The U-T San Diego was sold recently to the Tribune Publishing Company, which owns the nearby Los Angeles Times. For those keeping score, this will be the paper's fourth owner in the past six years. And that kind of ownership turnover is not unusual when it comes to newspapers.
They're changing hands faster than the ink can dry on the contracts …
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The Minneapolis Star Tribune has had four owners since 2006. The Worcester Telegram & Gazette in Massachusetts was sold in 2014, which was the fourth time that happened in less than 18 months.
The Philadelphia Inquirer and its sister paper, the Daily News, holds the record, we believe. They've been sold five since times in the past decade.
Other newspapers are being sold or are on the auction block as they struggle to remain viable in the digital age. Advertising has plummeted, devaluing them greatly. The Boston Globe, for instance, was purchased by the New York Times Company for $1.1 billion in 1993. It sold it 2013 for $70 million to the owner of the Boston Red Sox, John Henry.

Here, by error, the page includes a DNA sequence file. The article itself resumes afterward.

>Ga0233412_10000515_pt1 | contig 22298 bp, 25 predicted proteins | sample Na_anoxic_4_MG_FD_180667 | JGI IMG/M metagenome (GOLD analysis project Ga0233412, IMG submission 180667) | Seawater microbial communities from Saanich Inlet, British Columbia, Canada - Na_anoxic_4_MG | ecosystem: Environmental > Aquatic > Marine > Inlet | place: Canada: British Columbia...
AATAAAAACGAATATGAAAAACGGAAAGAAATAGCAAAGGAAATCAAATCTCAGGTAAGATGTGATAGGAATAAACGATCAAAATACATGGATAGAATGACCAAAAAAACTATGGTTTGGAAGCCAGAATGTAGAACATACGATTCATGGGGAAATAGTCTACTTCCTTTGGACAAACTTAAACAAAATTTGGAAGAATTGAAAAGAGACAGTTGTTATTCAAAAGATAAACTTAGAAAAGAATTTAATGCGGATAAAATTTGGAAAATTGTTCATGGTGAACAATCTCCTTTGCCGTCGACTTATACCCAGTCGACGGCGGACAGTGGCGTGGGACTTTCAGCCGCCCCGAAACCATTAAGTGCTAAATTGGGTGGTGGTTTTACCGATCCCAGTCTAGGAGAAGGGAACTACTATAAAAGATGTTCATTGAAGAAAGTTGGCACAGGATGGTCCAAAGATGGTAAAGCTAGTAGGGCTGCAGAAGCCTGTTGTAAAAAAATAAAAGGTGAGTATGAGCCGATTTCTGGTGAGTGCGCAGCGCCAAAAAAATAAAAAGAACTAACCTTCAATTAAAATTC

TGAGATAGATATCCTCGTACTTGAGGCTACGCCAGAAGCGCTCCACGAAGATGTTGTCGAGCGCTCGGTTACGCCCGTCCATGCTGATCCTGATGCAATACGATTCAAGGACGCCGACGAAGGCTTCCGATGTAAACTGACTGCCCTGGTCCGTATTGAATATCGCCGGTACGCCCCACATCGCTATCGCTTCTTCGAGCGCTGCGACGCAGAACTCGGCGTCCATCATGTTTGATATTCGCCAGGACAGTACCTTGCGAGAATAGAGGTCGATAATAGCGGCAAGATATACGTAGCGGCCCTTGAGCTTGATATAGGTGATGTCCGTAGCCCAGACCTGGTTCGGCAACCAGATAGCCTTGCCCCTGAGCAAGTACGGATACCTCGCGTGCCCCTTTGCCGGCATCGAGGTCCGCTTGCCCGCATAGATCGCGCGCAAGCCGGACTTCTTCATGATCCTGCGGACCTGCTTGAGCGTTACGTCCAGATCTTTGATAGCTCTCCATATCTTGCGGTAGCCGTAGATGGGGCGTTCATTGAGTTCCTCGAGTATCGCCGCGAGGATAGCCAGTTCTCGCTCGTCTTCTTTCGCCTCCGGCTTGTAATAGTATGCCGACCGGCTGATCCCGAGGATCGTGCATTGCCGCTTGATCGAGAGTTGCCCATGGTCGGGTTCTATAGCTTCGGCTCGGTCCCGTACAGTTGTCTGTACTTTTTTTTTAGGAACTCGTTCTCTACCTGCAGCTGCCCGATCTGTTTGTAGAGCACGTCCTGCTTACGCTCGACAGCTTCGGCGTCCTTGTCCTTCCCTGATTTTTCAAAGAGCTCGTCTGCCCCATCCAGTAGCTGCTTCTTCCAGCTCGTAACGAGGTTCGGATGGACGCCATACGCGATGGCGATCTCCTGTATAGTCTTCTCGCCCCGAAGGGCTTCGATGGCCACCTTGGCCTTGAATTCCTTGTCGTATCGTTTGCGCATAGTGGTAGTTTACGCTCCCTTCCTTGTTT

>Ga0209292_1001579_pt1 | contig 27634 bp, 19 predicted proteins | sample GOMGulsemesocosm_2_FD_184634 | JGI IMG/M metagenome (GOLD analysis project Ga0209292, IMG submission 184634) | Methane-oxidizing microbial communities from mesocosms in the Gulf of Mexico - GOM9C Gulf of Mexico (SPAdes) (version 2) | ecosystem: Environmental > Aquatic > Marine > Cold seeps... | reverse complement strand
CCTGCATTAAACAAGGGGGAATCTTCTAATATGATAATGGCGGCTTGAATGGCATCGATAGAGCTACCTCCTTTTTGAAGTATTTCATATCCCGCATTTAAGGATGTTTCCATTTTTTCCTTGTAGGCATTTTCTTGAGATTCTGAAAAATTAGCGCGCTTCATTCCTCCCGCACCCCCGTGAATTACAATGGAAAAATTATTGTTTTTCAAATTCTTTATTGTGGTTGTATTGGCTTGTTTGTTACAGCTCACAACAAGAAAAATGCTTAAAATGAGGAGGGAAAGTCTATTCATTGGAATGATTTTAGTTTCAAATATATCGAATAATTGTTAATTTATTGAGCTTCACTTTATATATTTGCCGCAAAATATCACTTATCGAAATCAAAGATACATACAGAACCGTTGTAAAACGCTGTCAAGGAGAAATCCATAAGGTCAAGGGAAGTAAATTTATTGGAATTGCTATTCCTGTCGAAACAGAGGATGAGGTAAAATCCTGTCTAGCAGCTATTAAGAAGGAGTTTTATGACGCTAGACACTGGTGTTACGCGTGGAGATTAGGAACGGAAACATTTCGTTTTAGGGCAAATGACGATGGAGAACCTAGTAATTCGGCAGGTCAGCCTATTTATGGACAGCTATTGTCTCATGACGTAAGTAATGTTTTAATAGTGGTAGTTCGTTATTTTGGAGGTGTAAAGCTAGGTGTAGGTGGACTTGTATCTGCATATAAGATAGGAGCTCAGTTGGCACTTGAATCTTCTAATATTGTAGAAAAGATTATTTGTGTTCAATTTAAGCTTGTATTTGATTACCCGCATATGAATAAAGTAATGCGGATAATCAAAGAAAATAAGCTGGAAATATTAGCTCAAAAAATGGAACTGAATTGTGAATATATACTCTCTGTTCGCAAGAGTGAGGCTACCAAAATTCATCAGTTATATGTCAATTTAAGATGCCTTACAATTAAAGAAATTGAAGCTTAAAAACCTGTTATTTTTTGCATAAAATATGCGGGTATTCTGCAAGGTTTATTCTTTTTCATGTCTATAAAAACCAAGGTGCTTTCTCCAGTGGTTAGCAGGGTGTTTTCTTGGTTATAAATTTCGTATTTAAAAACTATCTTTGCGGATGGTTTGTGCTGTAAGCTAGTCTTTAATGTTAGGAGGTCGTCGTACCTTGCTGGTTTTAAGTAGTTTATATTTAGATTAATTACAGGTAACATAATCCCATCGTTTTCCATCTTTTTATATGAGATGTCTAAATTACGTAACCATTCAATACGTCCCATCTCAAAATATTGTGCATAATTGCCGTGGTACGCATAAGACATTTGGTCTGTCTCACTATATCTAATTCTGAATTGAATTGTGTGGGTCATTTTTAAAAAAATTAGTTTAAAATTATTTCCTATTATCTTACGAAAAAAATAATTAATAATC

Indeed, rich guys buying up papers has been a trend. They can afford to lose money, and the bargain-basement prices are enticing. In San Diego, it was developer Doug Manchester who became the paper's owner. But he apparently didn't like playing Citizen Kane. After owning it for about three years, he sold the newspaper — sans the prime Mission Valley real estate it sits on— for $85 million. (He does like playing developer …)
Before that, Platinum Equity, a private equity firm, had purchased the paper from David Copley, whose family owned it for decades.
This is tough on staff, to say the least, as sometimes it results in layoffs. It did with Platinum, for instance.
“The changes in Philadelphia since 2006 have been brutal,” said Bill Ross, executive director of the Newspaper Guild of Greater Philadelphia. “We have gone through a bankruptcy in 2009, and our now on our fifth owner. Our members have been through hell.”